The apparent Israeli strike inside of Syrian territory and near the Israeli-held Golan Heights on a group of commanders from Iran and Hezbollah, the Lebanese Shi’ite terrorist organisation, raises the ante in a big way.
Sunday’s strike killed at least 6, including Mohammad Abu Issa, one of Hezbollah’s leading commanders in Syria and someone senior enough to have reportedly met Syrian dictator Bashar al-Assad just a few weeks ago. The dead also included an Iranian general and Jihad Mugniyah, the 25-year-old son of Imad Mugniyah, Hezbollah’s longstanding operational mastermind.
The missiles fired from an Israeli helicopter in the Syrian province of Quneitra are the latest escalations along Israel’s northern frontier.
In October of 2014, Hezbollah set off an explosive device on the Israeli side of the country’s border with Lebanon, wounding two Israeli soldiers and taking credit for an attack on an Israeli target for only the second time since the Israel-Hezbollah war in 2006. And last week, the group claimed to have purged an Israeli spy from its upper ranks: Mohammed Shawraba, the group’s head of external operations and the man in charge of Hezbollah leader Hassan Nasralla’s security detail.
The precision of the latest strike implies that the Israelis have likely still penetrated Hezbollah, in spite of Shawraba’s discovery. And the attack is a continuation of a long-standing Israeli doctrine of striking outside the country’s borders to take down potential threats to national security. Israel has repeatedly struck inside Syria and Sudan to prevent weapons transfers to Hezbollah and Hamas; meanwhile, Jihad Mugniya’s father Imad was killed in what was likely an Israeli-plotted car bomb in Damascus in 2008.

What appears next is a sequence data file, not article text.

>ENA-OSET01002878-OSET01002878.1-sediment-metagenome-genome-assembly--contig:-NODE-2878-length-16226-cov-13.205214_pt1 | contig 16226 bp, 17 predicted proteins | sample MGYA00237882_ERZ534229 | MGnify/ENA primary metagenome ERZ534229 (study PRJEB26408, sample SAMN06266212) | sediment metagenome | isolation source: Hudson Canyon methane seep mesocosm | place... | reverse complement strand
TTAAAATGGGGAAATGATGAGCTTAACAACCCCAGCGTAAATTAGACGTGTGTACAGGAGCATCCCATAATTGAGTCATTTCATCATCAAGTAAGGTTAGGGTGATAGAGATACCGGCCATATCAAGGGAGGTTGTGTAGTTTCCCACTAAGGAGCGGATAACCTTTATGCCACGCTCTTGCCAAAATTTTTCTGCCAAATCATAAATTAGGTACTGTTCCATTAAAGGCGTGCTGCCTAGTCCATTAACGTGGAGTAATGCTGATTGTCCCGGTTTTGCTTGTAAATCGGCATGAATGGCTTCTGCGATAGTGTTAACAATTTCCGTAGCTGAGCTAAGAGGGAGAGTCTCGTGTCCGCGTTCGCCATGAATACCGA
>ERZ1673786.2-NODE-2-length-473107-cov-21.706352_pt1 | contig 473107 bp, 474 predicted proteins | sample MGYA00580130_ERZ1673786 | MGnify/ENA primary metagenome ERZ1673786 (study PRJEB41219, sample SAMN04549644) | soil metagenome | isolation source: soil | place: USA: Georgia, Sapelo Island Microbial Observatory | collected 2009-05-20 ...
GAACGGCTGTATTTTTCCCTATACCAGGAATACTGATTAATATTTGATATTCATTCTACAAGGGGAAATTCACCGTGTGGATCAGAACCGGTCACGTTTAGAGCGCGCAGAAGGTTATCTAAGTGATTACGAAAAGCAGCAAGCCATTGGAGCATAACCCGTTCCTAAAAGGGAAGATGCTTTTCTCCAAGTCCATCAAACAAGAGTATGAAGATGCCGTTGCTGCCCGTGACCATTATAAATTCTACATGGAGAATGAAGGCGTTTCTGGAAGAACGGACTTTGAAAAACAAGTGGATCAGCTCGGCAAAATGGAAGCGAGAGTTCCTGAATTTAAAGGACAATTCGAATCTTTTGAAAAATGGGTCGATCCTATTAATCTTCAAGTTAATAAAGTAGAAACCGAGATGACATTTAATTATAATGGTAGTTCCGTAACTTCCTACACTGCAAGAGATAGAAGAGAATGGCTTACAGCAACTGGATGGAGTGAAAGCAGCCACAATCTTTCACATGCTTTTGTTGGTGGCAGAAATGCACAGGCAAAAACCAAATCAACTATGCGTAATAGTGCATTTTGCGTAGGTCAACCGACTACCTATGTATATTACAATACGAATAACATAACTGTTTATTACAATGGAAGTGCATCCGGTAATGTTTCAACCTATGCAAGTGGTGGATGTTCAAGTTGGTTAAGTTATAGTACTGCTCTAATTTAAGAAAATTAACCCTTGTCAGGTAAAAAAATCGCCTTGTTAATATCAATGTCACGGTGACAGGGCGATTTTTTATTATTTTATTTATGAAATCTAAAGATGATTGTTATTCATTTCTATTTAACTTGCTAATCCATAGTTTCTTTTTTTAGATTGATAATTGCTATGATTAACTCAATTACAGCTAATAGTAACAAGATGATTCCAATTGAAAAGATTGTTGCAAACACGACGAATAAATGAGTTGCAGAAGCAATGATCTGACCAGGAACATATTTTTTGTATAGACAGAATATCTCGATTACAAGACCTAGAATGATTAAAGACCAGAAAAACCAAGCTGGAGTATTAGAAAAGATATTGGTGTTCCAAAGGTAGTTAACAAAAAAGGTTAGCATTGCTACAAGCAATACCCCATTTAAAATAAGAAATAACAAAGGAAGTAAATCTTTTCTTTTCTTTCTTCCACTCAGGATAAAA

Jonathan Schanzer, vice president for research at the Foundation for Defence of Democracies, told Business Insider that “any one of them could have been targets of opportunity, meaning that they were on a list of targets the Israelis were tracking.”
All of them together seems to have been an irresistible target from Israel’s perspective.
“The strike killed rising members of Hezbollah and also killed one who could have been a senior link with the Iranian Revolutionary Guard Corps,” Phillip Smyth, a terrorism researcher at the University of Maryland and expert on Shi’ite militant groups, told Business Insider.
Hezbollah is Iran’s forward-deployed force in the Eastern Mediterranean, armed with an ever-more-sophisticated arsenal of over 100,000 rockets and committed to the Iranian revolutionary regime’s theocratic state ideology.2
The Shia guerilla force is also one of the world’s few truly global terrorist groups and has had cells and agents uncovered in every continent, funded through a global trade in weapons and narcotics. Many decision-makers in Israel consider the group to be the top threat to the country’s security.
The bigger question this incident raises is what a Hezbollah leadership cadre and a group of potentially-important Iranian commanders was even doing in an area so close to the Israeli-held Golan Heights — one where the Iran and Hezbollah-allied Assad regime had already largely been defeated.